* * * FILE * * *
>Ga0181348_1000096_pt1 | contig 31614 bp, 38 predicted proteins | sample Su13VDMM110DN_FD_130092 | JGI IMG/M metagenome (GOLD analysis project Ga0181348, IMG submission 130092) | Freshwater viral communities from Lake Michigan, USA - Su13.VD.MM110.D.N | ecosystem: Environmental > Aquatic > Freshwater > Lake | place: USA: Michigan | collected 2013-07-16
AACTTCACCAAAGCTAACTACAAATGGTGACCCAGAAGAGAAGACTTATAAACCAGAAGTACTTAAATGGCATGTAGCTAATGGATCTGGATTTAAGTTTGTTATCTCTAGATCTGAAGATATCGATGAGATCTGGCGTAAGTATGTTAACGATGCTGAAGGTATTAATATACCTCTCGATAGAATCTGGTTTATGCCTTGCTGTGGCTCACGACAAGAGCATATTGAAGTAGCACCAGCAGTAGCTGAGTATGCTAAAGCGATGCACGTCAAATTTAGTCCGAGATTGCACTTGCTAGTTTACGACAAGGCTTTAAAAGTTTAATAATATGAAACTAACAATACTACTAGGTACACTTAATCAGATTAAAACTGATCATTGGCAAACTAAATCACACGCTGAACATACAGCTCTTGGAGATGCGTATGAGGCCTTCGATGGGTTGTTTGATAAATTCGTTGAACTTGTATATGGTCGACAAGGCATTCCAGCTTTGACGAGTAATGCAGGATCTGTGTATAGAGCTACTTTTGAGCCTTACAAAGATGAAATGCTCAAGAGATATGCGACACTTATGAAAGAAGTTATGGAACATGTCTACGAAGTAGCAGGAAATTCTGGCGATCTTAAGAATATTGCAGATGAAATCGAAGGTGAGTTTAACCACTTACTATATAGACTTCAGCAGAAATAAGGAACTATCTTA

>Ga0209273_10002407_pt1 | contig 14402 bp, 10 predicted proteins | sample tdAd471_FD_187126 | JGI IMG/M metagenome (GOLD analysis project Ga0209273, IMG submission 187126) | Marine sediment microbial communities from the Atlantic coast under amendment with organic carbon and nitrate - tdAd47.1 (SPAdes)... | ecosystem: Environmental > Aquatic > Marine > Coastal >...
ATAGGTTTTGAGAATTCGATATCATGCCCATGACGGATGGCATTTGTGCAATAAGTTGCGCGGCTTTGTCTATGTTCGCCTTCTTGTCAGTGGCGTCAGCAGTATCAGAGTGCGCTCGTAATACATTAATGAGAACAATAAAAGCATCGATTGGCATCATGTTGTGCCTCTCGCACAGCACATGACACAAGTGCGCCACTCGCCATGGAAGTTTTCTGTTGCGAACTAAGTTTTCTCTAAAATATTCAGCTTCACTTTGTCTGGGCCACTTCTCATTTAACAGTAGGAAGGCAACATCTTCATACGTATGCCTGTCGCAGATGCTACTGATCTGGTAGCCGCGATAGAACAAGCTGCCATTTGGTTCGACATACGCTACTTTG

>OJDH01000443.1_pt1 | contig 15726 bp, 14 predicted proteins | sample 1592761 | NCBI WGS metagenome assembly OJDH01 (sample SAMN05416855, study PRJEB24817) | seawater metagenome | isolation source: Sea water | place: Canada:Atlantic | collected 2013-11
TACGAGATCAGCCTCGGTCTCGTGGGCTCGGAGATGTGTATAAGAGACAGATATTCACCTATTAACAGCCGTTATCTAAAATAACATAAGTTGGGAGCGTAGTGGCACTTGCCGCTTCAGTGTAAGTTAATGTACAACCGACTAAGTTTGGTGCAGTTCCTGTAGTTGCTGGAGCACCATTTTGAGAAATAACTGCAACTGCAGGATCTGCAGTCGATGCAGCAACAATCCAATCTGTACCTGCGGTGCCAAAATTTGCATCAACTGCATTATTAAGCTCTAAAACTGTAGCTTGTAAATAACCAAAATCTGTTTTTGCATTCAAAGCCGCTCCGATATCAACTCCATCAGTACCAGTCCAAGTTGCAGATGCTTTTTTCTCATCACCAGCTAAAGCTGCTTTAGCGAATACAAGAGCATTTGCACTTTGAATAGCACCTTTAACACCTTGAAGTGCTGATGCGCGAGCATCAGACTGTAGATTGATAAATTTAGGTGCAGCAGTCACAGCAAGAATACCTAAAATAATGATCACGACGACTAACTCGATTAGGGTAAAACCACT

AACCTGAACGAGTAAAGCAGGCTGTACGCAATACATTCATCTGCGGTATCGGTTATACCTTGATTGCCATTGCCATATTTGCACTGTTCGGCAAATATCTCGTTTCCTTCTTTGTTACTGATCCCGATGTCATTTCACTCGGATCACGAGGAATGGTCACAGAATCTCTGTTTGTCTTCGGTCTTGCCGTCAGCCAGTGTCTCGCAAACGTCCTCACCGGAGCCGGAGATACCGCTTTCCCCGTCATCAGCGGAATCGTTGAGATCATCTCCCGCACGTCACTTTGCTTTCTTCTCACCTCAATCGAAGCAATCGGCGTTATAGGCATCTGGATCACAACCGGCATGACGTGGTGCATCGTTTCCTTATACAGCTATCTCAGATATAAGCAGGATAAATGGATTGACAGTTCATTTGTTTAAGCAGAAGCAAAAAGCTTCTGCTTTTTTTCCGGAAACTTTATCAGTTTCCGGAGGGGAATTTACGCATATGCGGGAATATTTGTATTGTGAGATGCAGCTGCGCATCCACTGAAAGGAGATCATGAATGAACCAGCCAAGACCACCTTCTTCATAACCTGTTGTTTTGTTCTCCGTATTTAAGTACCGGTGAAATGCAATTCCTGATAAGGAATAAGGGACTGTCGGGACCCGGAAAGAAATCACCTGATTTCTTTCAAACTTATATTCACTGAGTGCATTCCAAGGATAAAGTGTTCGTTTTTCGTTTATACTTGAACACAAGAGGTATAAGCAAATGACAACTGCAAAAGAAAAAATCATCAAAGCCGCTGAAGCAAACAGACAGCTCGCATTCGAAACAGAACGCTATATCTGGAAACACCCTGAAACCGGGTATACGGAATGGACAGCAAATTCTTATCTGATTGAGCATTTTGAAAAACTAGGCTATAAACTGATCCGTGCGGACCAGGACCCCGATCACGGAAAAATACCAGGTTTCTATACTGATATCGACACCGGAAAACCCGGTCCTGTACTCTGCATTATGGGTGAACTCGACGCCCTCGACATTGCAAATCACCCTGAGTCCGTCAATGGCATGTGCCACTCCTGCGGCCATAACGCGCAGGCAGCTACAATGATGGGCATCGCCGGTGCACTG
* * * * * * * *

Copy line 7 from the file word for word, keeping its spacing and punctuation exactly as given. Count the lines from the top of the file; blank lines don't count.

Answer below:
AACCTGAACGAGTAAAGCAGGCTGTACGCAATACATTCATCTGCGGTATCGGTTATACCTTGATTGCCATTGCCATATTTGCACTGTTCGGCAAATATCTCGTTTCCTTCTTTGTTACTGATCCCGATGTCATTTCACTCGGATCACGAGGAATGGTCACAGAATCTCTGTTTGTCTTCGGTCTTGCCGTCAGCCAGTGTCTCGCAAACGTCCTCACCGGAGCCGGAGATACCGCTTTCCCCGTCATCAGCGGAATCGTTGAGATCATCTCCCGCACGTCACTTTGCTTTCTTCTCACCTCAATCGAAGCAATCGGCGTTATAGGCATCTGGATCACAACCGGCATGACGTGGTGCATCGTTTCCTTATACAGCTATCTCAGATATAAGCAGGATAAATGGATTGACAGTTCATTTGTTTAAGCAGAAGCAAAAAGCTTCTGCTTTTTTTCCGGAAACTTTATCAGTTTCCGGAGGGGAATTTACGCATATGCGGGAATATTTGTATTGTGAGATGCAGCTGCGCATCCACTGAAAGGAGATCATGAATGAACCAGCCAAGACCACCTTCTTCATAACCTGTTGTTTTGTTCTCCGTATTTAAGTACCGGTGAAATGCAATTCCTGATAAGGAATAAGGGACTGTCGGGACCCGGAAAGAAATCACCTGATTTCTTTCAAACTTATATTCACTGAGTGCATTCCAAGGATAAAGTGTTCGTTTTTCGTTTATACTTGAACACAAGAGGTATAAGCAAATGACAACTGCAAAAGAAAAAATCATCAAAGCCGCTGAAGCAAACAGACAGCTCGCATTCGAAACAGAACGCTATATCTGGAAACACCCTGAAACCGGGTATACGGAATGGACAGCAAATTCTTATCTGATTGAGCATTTTGAAAAACTAGGCTATAAACTGATCCGTGCGGACCAGGACCCCGATCACGGAAAAATACCAGGTTTCTATACTGATATCGACACCGGAAAACCCGGTCCTGTACTCTGCATTATGGGTGAACTCGACGCCCTCGACATTGCAAATCACCCTGAGTCCGTCAATGGCATGTGCCACTCCTGCGGCCATAACGCGCAGGCAGCTACAATGATGGGCATCGCCGGTGCACTG